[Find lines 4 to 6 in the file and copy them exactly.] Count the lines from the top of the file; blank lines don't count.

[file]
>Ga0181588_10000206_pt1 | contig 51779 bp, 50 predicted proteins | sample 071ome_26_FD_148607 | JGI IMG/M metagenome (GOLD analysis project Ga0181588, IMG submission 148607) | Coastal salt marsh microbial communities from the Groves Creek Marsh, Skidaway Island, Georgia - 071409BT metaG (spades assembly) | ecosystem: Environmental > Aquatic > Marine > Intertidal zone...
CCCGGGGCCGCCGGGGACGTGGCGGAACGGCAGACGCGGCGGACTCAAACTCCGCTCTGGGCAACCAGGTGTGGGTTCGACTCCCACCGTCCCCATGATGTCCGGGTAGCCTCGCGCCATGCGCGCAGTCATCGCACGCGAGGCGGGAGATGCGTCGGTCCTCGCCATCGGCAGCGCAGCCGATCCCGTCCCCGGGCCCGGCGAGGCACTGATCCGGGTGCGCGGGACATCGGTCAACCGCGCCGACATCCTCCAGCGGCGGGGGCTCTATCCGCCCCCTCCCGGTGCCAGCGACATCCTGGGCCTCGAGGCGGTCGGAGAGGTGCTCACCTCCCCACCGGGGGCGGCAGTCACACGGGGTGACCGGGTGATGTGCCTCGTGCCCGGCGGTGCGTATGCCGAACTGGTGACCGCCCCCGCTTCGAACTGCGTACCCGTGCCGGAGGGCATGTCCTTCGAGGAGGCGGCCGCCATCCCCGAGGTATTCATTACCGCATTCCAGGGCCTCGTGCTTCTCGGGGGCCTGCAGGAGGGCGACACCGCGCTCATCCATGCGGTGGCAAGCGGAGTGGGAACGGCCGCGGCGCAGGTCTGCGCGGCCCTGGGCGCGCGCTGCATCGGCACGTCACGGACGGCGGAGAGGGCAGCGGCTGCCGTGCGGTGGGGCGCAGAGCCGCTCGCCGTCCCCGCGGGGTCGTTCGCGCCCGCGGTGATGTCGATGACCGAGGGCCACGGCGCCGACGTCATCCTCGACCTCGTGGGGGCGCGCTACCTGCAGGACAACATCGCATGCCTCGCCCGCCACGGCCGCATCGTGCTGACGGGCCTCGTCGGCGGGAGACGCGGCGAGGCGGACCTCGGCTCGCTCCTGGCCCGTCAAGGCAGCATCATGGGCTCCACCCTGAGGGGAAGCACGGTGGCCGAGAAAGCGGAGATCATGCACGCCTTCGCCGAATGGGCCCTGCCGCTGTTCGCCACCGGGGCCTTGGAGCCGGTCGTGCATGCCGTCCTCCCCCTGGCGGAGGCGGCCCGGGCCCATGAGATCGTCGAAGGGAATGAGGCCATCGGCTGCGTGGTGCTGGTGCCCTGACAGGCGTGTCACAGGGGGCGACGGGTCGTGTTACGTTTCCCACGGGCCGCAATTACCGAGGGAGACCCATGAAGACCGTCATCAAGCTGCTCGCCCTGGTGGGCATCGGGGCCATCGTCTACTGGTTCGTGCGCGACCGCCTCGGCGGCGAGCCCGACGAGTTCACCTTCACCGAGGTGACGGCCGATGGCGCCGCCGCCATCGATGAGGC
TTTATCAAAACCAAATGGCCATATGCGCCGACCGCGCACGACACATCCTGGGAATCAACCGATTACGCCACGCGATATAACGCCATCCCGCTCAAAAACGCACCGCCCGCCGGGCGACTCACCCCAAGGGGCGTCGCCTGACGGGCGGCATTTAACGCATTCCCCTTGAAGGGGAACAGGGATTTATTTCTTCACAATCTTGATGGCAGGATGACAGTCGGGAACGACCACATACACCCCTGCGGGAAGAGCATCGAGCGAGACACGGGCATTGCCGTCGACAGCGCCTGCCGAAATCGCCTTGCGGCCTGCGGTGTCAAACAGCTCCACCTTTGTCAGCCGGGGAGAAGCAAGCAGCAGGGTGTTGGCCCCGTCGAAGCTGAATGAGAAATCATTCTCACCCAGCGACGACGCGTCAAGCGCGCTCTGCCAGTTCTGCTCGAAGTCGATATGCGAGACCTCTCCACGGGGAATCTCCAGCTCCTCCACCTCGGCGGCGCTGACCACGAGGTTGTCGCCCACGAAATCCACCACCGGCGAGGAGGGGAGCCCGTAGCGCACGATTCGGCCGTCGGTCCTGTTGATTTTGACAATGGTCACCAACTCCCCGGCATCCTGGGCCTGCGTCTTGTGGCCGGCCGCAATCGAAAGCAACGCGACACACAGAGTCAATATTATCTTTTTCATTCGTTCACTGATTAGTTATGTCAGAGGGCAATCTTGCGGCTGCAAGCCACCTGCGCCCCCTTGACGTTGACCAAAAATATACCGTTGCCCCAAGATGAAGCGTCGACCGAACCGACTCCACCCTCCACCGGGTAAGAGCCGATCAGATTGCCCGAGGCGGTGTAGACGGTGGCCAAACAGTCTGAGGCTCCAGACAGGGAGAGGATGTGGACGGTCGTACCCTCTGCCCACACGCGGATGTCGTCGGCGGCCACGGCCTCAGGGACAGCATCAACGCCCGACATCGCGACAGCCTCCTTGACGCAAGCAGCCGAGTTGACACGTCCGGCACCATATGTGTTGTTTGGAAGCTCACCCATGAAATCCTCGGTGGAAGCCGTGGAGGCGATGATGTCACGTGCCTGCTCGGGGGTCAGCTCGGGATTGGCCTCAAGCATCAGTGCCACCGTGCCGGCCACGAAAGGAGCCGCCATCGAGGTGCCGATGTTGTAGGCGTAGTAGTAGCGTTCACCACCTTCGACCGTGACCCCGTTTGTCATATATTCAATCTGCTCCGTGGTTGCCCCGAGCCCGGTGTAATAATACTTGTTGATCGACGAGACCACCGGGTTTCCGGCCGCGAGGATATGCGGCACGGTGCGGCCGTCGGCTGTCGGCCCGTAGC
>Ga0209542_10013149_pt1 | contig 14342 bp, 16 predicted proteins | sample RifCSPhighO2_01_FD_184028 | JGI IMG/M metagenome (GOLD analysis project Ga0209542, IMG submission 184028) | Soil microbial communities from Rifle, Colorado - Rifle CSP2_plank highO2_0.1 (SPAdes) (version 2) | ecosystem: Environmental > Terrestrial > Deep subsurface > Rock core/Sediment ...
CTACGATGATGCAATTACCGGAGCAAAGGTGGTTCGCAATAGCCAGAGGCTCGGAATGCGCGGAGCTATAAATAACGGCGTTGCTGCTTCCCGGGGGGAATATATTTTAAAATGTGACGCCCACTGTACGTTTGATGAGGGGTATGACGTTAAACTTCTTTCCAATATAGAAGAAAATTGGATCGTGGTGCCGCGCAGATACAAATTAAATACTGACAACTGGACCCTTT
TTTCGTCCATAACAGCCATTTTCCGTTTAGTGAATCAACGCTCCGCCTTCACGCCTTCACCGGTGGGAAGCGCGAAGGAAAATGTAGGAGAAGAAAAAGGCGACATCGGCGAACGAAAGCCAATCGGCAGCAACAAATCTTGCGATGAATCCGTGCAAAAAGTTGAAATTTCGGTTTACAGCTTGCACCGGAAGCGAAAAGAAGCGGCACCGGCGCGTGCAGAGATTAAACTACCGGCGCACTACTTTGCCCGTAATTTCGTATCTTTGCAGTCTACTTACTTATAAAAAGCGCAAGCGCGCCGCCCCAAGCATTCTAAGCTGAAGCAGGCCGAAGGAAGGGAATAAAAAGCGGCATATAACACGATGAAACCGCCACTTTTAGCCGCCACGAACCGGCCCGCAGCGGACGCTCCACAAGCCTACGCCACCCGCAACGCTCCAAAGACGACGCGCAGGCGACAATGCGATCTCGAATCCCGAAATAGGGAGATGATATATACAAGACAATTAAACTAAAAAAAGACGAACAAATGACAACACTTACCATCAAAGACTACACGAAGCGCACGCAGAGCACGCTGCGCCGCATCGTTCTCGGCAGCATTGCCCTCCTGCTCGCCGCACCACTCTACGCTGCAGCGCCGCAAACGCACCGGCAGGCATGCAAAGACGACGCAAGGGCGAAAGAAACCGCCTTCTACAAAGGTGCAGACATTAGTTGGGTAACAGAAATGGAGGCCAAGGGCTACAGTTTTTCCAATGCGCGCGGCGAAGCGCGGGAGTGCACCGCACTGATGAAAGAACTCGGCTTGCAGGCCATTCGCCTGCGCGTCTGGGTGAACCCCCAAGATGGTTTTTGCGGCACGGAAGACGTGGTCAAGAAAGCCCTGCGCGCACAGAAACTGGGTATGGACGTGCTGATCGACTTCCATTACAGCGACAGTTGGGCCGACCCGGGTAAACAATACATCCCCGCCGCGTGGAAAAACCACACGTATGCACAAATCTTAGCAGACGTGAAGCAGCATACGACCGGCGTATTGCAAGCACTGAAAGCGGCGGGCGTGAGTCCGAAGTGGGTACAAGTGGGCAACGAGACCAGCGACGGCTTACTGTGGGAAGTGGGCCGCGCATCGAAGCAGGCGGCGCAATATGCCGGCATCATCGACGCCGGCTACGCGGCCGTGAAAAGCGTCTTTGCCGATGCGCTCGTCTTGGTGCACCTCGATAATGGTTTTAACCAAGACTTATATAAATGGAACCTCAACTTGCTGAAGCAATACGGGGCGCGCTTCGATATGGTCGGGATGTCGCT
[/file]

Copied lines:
>Ga0209542_10013149_pt1 | contig 14342 bp, 16 predicted proteins | sample RifCSPhighO2_01_FD_184028 | JGI IMG/M metagenome (GOLD analysis project Ga0209542, IMG submission 184028) | Soil microbial communities from Rifle, Colorado - Rifle CSP2_plank highO2_0.1 (SPAdes) (version 2) | ecosystem: Environmental > Terrestrial > Deep subsurface > Rock core/Sediment ...
CTACGATGATGCAATTACCGGAGCAAAGGTGGTTCGCAATAGCCAGAGGCTCGGAATGCGCGGAGCTATAAATAACGGCGTTGCTGCTTCCCGGGGGGAATATATTTTAAAATGTGACGCCCACTGTACGTTTGATGAGGGGTATGACGTTAAACTTCTTTCCAATATAGAAGAAAATTGGATCGTGGTGCCGCGCAGATACAAATTAAATACTGACAACTGGACCCTTT
TTTCGTCCATAACAGCCATTTTCCGTTTAGTGAATCAACGCTCCGCCTTCACGCCTTCACCGGTGGGAAGCGCGAAGGAAAATGTAGGAGAAGAAAAAGGCGACATCGGCGAACGAAAGCCAATCGGCAGCAACAAATCTTGCGATGAATCCGTGCAAAAAGTTGAAATTTCGGTTTACAGCTTGCACCGGAAGCGAAAAGAAGCGGCACCGGCGCGTGCAGAGATTAAACTACCGGCGCACTACTTTGCCCGTAATTTCGTATCTTTGCAGTCTACTTACTTATAAAAAGCGCAAGCGCGCCGCCCCAAGCATTCTAAGCTGAAGCAGGCCGAAGGAAGGGAATAAAAAGCGGCATATAACACGATGAAACCGCCACTTTTAGCCGCCACGAACCGGCCCGCAGCGGACGCTCCACAAGCCTACGCCACCCGCAACGCTCCAAAGACGACGCGCAGGCGACAATGCGATCTCGAATCCCGAAATAGGGAGATGATATATACAAGACAATTAAACTAAAAAAAGACGAACAAATGACAACACTTACCATCAAAGACTACACGAAGCGCACGCAGAGCACGCTGCGCCGCATCGTTCTCGGCAGCATTGCCCTCCTGCTCGCCGCACCACTCTACGCTGCAGCGCCGCAAACGCACCGGCAGGCATGCAAAGACGACGCAAGGGCGAAAGAAACCGCCTTCTACAAAGGTGCAGACATTAGTTGGGTAACAGAAATGGAGGCCAAGGGCTACAGTTTTTCCAATGCGCGCGGCGAAGCGCGGGAGTGCACCGCACTGATGAAAGAACTCGGCTTGCAGGCCATTCGCCTGCGCGTCTGGGTGAACCCCCAAGATGGTTTTTGCGGCACGGAAGACGTGGTCAAGAAAGCCCTGCGCGCACAGAAACTGGGTATGGACGTGCTGATCGACTTCCATTACAGCGACAGTTGGGCCGACCCGGGTAAACAATACATCCCCGCCGCGTGGAAAAACCACACGTATGCACAAATCTTAGCAGACGTGAAGCAGCATACGACCGGCGTATTGCAAGCACTGAAAGCGGCGGGCGTGAGTCCGAAGTGGGTACAAGTGGGCAACGAGACCAGCGACGGCTTACTGTGGGAAGTGGGCCGCGCATCGAAGCAGGCGGCGCAATATGCCGGCATCATCGACGCCGGCTACGCGGCCGTGAAAAGCGTCTTTGCCGATGCGCTCGTCTTGGTGCACCTCGATAATGGTTTTAACCAAGACTTATATAAATGGAACCTCAACTTGCTGAAGCAATACGGGGCGCGCTTCGATATGGTCGGGATGTCGCT